Movie Review - Mad Max: Fury Road
By Matthew Huntley
May 25, 2015

Why are all future worlds so washed out?

The context under which I saw Mad Max: Fury Road was not one I prefer when watching any movie, namely that I already knew about its high critical and audience reception (I suppose that’s a risk you run when seeing a movie a week after it opens). Naturally, this raised my own expectations for the film and I’m admittedly impressionable, so part of me feared I would simply praise and like it by default just because the majority already had, which would make my own review rather hollow.

Luckily, though, I think my being so overtly aware of my circumstances allowed me to subdue my pre-conceived judgments and go into the movie with as clear and open a mind as possible, which wasn’t easy but I believe I managed. And so, it is my true and honest opinion that this latest installment of the nearly 40-year-old Mad Max franchise, and the first one to surface in 30 years, is, indeed, a very good action picture, superbly crafted, visually ambitious and all around entertaining. I wouldn’t go so far as to say the entire production approaches greatness, but it certainly possesses great elements.

Like its predecessors, the story takes place in a grim and unattractive future, one in which the world has become an arid, dry and barren wasteland. The original Mad Max (1979) practically pioneered this cinematic setting, which so many other post-apocalyptic action-adventure tales have tried to emulate and/or build upon. As far as the eye can see, there is only dirt, dust, rock, and leaf-less trees, prompting inhabitants of this fruitless and depressing dystopia to ask, “Who killed the world?”

There’s no clear answer to that question, but plenty of people are still killing each other as the population has been reduced to a single instinct: survival. Water has become the most sough-after and precious commodity on the planet and different factions have formed to seize and control its sources. One of the current dominating cults is headed by Immortan Joe (Hugh Keays-Byrne), a grotesque and tyrannical albino with flowing white hair who requires a special mask to breathe (not unlike Bane’s from “The Dark Knight Rises”). He commands an army of white-skinned and nutrient-deficient War Boys, whom he’s promised entry into Valhalla if they serve him. As the movie opens, the War Boys capture “Mad” Max Rockatanksy (Tom Hardy), the former cop still haunted by the murder of his family (he tells us he’s the type of man who runs from both the living and the dead). They enslave Max because he’s a viable source of blood.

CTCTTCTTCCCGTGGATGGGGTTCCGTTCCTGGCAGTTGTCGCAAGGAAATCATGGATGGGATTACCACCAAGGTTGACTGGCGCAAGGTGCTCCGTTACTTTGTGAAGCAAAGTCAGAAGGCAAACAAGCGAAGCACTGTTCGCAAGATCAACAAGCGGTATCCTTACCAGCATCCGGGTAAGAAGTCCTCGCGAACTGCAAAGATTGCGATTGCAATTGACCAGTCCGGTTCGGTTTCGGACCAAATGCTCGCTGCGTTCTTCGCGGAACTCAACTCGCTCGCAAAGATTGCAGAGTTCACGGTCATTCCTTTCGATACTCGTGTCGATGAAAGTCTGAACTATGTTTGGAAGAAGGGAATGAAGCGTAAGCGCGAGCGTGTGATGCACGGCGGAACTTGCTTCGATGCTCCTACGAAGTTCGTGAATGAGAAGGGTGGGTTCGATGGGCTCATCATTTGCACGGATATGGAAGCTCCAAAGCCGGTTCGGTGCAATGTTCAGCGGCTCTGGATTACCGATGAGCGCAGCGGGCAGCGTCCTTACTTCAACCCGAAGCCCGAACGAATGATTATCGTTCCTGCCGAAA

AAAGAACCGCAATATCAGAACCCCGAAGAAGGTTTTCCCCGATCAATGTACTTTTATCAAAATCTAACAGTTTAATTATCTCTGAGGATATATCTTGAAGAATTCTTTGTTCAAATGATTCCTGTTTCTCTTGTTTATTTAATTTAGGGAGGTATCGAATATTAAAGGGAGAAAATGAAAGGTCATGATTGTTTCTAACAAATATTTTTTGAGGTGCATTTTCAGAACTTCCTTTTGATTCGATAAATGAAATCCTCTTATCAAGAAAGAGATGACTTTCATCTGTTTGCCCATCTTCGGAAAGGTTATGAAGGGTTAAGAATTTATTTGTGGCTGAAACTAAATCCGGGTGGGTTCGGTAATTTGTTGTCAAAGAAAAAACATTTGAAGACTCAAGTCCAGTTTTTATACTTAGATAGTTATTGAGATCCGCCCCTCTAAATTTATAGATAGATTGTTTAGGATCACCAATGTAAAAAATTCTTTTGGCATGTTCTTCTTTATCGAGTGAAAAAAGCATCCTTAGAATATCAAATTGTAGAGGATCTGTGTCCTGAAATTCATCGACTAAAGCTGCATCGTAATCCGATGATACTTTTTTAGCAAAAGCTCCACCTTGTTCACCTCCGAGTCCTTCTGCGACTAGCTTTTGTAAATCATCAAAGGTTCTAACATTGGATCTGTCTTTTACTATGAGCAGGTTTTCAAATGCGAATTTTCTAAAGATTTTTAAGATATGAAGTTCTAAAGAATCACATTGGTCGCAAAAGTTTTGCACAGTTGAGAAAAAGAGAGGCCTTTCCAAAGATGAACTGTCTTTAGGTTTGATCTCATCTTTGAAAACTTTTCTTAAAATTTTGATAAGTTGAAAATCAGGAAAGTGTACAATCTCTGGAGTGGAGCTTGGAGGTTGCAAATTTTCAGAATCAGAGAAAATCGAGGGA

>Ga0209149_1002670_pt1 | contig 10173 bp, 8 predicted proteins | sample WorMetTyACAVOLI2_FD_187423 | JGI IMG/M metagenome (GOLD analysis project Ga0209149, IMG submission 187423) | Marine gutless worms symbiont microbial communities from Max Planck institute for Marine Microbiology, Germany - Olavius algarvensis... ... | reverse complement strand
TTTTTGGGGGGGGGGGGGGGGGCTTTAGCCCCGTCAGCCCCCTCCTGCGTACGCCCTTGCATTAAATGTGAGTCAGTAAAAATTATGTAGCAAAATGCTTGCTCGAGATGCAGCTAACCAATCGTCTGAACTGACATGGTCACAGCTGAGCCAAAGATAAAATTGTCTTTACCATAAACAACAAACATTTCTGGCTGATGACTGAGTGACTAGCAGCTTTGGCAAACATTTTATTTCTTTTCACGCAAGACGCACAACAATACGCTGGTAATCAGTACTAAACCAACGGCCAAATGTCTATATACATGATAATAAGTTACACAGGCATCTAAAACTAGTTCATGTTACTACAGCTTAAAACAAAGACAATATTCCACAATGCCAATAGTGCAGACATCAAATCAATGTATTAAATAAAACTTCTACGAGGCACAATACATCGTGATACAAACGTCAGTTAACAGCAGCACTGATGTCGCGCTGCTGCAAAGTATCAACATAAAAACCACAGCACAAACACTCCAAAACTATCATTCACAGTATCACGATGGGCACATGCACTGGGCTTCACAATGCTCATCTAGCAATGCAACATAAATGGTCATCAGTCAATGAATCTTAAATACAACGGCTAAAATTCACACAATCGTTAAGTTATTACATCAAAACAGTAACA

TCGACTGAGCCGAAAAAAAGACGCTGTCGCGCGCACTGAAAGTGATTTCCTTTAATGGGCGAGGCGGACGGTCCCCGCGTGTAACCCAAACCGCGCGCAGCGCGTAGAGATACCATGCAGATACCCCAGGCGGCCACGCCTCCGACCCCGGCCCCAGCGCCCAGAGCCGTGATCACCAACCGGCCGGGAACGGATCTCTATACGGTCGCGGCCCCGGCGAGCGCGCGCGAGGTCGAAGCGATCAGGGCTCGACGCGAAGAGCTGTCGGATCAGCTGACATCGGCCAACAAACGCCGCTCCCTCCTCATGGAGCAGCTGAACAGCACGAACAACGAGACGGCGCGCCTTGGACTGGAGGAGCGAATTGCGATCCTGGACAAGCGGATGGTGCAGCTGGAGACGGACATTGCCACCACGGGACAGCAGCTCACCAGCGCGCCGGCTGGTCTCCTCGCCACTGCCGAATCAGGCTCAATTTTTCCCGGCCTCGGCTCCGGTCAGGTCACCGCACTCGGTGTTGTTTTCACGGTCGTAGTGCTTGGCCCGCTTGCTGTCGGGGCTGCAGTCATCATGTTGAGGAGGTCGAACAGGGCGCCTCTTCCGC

Although the film is titled, Mad Max: Fury Road, Max himself is somewhat of a supporting character this time around, which was refreshingly unexpected. The more central protagonist is actually a heroine named Imperator Furiosa (Charlize Theron), a supposed loyalist to Joe, but as the plot gets under way, Furiosa leads a caravan of War Boys into a rival gang’s territory. She hides in her giant rig five of Joe’s wives, each of whom only exists to bear his offspring. Furiosa, a warrior and expert assassin, has rescued these women from Joe’s clutches in hopes they can all return to Furiosa’s home called the “Green Place.” Joe and his thugs, of course, become privy to Furiosa’s traitorous intentions and the movie eventually settles down as a two-hour road battle between the two groups, replete with various vehicle chases, shoot-outs, and a whole lot of death-defying stunts. Max finds himself stuck in the middle but his lingering humanity eventually convinces him to aid Furiosa and the women.

We’ve seen a lot of what Mad Max: Fury Road has to offer several times before, and not just from countless other action movies, but all throughout the Mad Max series itself. Content-wise, there’s nothing terribly new or original here, and while the movie may be light on plot and character development, it’s rich in theme and atmosphere. Director George Miller, who helmed all the previous installments, and his team of artists prove they are masters of their cinematic resources. The visual and sound designs, along with the editing, fully immerse us in this world, no matter how dark, dreary and unpleasant it may be. We walk away thinking we’ve seen something unique, which is a hard task these days, especially for the action genre.

The movie’s stunts are also impressive, not to mention convincing, because they seem to have been performed mostly with practical effects instead of CGI and on actual locations instead of against a green screen. I was particularly struck by a sequence that finds Max dangling from a crane that’s swinging back and forth as his vehicle speeds down the open desert landscape. It was a truly awesome feat to watch and Fury Road has more than its fair share of such moments.

Given the consistent quality and financial success of the original Mad Max trilogy, we may wonder why it took Miller so long to make a fourth movie. Reportedly, Fury Road was stuck in “development hell” for years, but whatever the reason, it was worth the wait. The movie is up there with Furious 7 as far as delivering an exciting rush.

With that said, if Miller is planning a fifth installment, I do hope he makes it more character and story-driven. We’ve seen he and his team can do action, but I’d like the series to tackle its narrative themes on a deeper and more substantive level, especially since they’ve given themselves so much to explore. That’s not to say, however, it shouldn’t still contain a heavy metal band rocking out on the front of a big rig as violence and mayhem take place around them. That happens in Fury Road, and really, in what other franchise would such a scene feel so appropriate?